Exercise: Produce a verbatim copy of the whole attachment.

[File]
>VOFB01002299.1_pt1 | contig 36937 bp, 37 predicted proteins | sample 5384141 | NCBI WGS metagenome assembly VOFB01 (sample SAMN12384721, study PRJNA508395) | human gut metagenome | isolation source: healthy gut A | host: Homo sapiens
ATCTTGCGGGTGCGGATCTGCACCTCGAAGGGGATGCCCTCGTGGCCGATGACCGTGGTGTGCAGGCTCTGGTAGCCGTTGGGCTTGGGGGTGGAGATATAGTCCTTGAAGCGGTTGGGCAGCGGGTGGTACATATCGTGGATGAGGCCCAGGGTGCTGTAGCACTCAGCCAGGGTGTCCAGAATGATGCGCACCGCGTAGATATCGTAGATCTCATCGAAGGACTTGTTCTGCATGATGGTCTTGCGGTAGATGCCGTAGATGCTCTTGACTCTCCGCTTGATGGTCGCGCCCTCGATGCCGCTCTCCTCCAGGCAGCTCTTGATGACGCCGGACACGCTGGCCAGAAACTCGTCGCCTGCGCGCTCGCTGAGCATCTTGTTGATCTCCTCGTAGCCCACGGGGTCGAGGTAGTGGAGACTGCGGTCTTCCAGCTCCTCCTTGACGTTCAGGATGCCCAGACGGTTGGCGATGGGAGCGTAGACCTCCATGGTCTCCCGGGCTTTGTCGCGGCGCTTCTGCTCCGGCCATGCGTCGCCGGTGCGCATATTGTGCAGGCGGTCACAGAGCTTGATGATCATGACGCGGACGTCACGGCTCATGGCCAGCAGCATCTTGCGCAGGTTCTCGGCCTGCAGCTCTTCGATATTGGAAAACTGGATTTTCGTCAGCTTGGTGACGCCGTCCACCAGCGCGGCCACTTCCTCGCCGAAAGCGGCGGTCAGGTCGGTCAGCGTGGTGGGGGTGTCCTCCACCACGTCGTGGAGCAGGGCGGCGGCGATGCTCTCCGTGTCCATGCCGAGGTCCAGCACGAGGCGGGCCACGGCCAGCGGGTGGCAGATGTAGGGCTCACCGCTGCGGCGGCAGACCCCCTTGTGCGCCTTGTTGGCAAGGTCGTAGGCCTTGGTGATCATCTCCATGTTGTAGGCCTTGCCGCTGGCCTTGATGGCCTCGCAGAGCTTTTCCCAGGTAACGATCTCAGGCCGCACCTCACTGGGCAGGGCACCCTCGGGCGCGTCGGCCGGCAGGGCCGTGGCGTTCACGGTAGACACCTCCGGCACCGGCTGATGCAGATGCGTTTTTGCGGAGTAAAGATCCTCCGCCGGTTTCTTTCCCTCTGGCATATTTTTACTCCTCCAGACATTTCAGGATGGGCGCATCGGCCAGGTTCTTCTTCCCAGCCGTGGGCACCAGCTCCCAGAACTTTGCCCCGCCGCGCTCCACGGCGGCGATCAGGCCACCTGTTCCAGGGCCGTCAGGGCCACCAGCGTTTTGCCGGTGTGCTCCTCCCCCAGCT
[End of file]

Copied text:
>VOFB01002299.1_pt1 | contig 36937 bp, 37 predicted proteins | sample 5384141 | NCBI WGS metagenome assembly VOFB01 (sample SAMN12384721, study PRJNA508395) | human gut metagenome | isolation source: healthy gut A | host: Homo sapiens
ATCTTGCGGGTGCGGATCTGCACCTCGAAGGGGATGCCCTCGTGGCCGATGACCGTGGTGTGCAGGCTCTGGTAGCCGTTGGGCTTGGGGGTGGAGATATAGTCCTTGAAGCGGTTGGGCAGCGGGTGGTACATATCGTGGATGAGGCCCAGGGTGCTGTAGCACTCAGCCAGGGTGTCCAGAATGATGCGCACCGCGTAGATATCGTAGATCTCATCGAAGGACTTGTTCTGCATGATGGTCTTGCGGTAGATGCCGTAGATGCTCTTGACTCTCCGCTTGATGGTCGCGCCCTCGATGCCGCTCTCCTCCAGGCAGCTCTTGATGACGCCGGACACGCTGGCCAGAAACTCGTCGCCTGCGCGCTCGCTGAGCATCTTGTTGATCTCCTCGTAGCCCACGGGGTCGAGGTAGTGGAGACTGCGGTCTTCCAGCTCCTCCTTGACGTTCAGGATGCCCAGACGGTTGGCGATGGGAGCGTAGACCTCCATGGTCTCCCGGGCTTTGTCGCGGCGCTTCTGCTCCGGCCATGCGTCGCCGGTGCGCATATTGTGCAGGCGGTCACAGAGCTTGATGATCATGACGCGGACGTCACGGCTCATGGCCAGCAGCATCTTGCGCAGGTTCTCGGCCTGCAGCTCTTCGATATTGGAAAACTGGATTTTCGTCAGCTTGGTGACGCCGTCCACCAGCGCGGCCACTTCCTCGCCGAAAGCGGCGGTCAGGTCGGTCAGCGTGGTGGGGGTGTCCTCCACCACGTCGTGGAGCAGGGCGGCGGCGATGCTCTCCGTGTCCATGCCGAGGTCCAGCACGAGGCGGGCCACGGCCAGCGGGTGGCAGATGTAGGGCTCACCGCTGCGGCGGCAGACCCCCTTGTGCGCCTTGTTGGCAAGGTCGTAGGCCTTGGTGATCATCTCCATGTTGTAGGCCTTGCCGCTGGCCTTGATGGCCTCGCAGAGCTTTTCCCAGGTAACGATCTCAGGCCGCACCTCACTGGGCAGGGCACCCTCGGGCGCGTCGGCCGGCAGGGCCGTGGCGTTCACGGTAGACACCTCCGGCACCGGCTGATGCAGATGCGTTTTTGCGGAGTAAAGATCCTCCGCCGGTTTCTTTCCCTCTGGCATATTTTTACTCCTCCAGACATTTCAGGATGGGCGCATCGGCCAGGTTCTTCTTCCCAGCCGTGGGCACCAGCTCCCAGAACTTTGCCCCGCCGCGCTCCACGGCGGCGATCAGGCCACCTGTTCCAGGGCCGTCAGGGCCACCAGCGTTTTGCCGGTGTGCTCCTCCCCCAGCT